The problem with the “exponential trick” is that it is a big intellectual shortcut. Certainly, some technologies do grow exponentially. But this does not happen magically, and definitely cannot last forever.
The number of transistors in a computer chip has doubled every two years for the last fifty years. Indeed. But why? 1) Because it was always physically possible to make them smaller and run them faster. The principle of the transistor never really changed, just the scale. 2) What was initially a prognostic by Moore, became an industry standard objective, which is very convenient for management and marketing. 3) Designing increasingly complex chips requires increasingly powerful computers. Hence, the growth in performance is proportional to the performance itself. This is the very definition of “exponential”.
Unfortunately there are big hard walls limiting both the size and the speed of transistors. Namely, quantum mechanics, Joule heating and speed of light. Of course, you can always go around these limitations by piling up millions of little computers in large warehouses powered and cooled-down by nuclear power plants. Just don’t expect your iPhone to host this kind of computing power in ten years. Perhaps new technologies will be invented, allowing us to break these barriers, but there is no guarantee at all, and it might take a hundred years. You can’t just say “They’ll figure it out - Look: it’s always been exponential”.
Data storage is something that does scale well. I don’t see a particular limitation in the number of flash-memory chips you can pile up. They do not consume energy like CPUs, so certainly we will keep piling them up for a long time. A consequence is that all data that can be collected and stored will be collected and stored. It is just so cheap! And indeed, the amount of data generated is tremendous. But don’t be fooled: More data does not automatically mean more value. Of course, Big Data did bring us disturbingly well targeted advertising, but some people would be reluctant to call this “value”.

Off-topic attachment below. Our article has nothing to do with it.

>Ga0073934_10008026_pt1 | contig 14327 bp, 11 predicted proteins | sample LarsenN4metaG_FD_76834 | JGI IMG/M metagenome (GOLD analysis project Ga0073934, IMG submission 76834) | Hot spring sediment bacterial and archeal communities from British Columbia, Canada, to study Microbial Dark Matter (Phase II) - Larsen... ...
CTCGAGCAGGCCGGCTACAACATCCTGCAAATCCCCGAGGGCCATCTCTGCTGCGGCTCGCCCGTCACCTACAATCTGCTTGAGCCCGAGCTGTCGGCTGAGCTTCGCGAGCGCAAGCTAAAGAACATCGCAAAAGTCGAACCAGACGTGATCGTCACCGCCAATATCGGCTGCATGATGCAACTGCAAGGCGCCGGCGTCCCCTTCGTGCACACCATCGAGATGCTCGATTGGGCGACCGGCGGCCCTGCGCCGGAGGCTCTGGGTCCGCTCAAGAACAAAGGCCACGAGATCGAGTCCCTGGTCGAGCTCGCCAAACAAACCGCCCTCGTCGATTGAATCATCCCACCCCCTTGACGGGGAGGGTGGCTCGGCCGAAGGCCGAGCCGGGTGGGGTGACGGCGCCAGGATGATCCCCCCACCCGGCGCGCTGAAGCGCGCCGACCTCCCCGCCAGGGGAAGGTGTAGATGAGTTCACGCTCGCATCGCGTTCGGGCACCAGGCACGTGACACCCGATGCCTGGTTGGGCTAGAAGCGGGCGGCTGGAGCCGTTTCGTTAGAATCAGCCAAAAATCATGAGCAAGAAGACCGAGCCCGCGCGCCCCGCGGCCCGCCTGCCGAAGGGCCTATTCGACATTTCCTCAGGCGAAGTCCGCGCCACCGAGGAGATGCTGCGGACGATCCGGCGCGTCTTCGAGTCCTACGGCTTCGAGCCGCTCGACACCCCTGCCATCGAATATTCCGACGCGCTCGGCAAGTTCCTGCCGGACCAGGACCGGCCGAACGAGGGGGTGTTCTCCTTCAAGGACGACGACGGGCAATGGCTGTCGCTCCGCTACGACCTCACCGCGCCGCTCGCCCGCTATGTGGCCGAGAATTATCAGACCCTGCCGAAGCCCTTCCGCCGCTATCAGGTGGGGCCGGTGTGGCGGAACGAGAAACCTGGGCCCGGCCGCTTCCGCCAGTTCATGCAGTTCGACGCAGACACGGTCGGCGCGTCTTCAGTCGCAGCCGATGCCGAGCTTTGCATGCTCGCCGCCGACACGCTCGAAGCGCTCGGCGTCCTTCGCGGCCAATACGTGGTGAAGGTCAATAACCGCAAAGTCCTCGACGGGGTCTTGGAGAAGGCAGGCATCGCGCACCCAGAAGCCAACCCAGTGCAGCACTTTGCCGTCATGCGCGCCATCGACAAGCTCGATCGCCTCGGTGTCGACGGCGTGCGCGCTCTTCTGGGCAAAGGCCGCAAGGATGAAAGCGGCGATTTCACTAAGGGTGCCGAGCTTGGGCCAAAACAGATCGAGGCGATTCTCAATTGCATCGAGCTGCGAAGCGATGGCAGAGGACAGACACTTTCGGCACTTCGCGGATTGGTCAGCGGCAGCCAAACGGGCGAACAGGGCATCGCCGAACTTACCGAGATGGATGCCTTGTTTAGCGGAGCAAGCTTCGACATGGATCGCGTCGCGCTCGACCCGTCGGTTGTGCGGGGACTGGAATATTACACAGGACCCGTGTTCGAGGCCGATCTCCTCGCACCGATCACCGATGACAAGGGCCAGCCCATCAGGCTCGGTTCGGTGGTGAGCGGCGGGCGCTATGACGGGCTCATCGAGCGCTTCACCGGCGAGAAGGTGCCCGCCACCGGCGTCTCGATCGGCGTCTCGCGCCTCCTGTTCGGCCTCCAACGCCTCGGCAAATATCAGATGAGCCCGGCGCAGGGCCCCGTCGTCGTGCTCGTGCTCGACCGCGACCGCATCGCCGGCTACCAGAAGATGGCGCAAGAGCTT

Bandwidth has also scaled amazingly since the 56kbps modem from my youth. The ADSL came, then optic fiber, and now the 3G, 4G and soon 5G mobile communication technology. But clearly, it cannot keep scaling as fast as storage capacity. Unfortunately, the usable width of the EM spectrum is not unlimited, and the speed of light also induces a minimum communication delay (latency) between physical locations. This latency means that a robot controlled remotely from a huge computer would probably behave slightly slugishly (just like internet apps are slightly less responsive than desktop apps).
But, all these limitations apart (assuming unlimited computing power, unlimited data storage, and unlimited bandwidth), would we be able to build Skynet robots? Or HAL? Or emulate a human brain on a chip? I’m afraid not. Because what advances by far the more slowly is software. Unlike data collection and transistor size, algorithms progress “only” at the speed of research, which is not exponential at all. Too bad. Wouldn’t it be nice if every researcher could spawn two new researchers every year?
Here, transhumanists argue: But what if we create algorithms that create algorithms? Then it could be exponential. I must say I find the idea attractive. However, I have seen few practical examples of this. A neural network’s output is not a new neural network. Deep learning (which I explored in my previous article) produces very promising results, but it mostly works in a supervised manner. You cannot hope that the algorithm will understand something beyond what you specifically trained it to understand. I also really enjoyed this paper, describing a learning system based on the Occam’s razor; but again, very far from Sci-Fi movies.
So, when somebody tries to play the exponential trick on you, don’t be fooled! The devil is in the details… Oh, and sorry if I ruined a bunch of Hollywood films for you!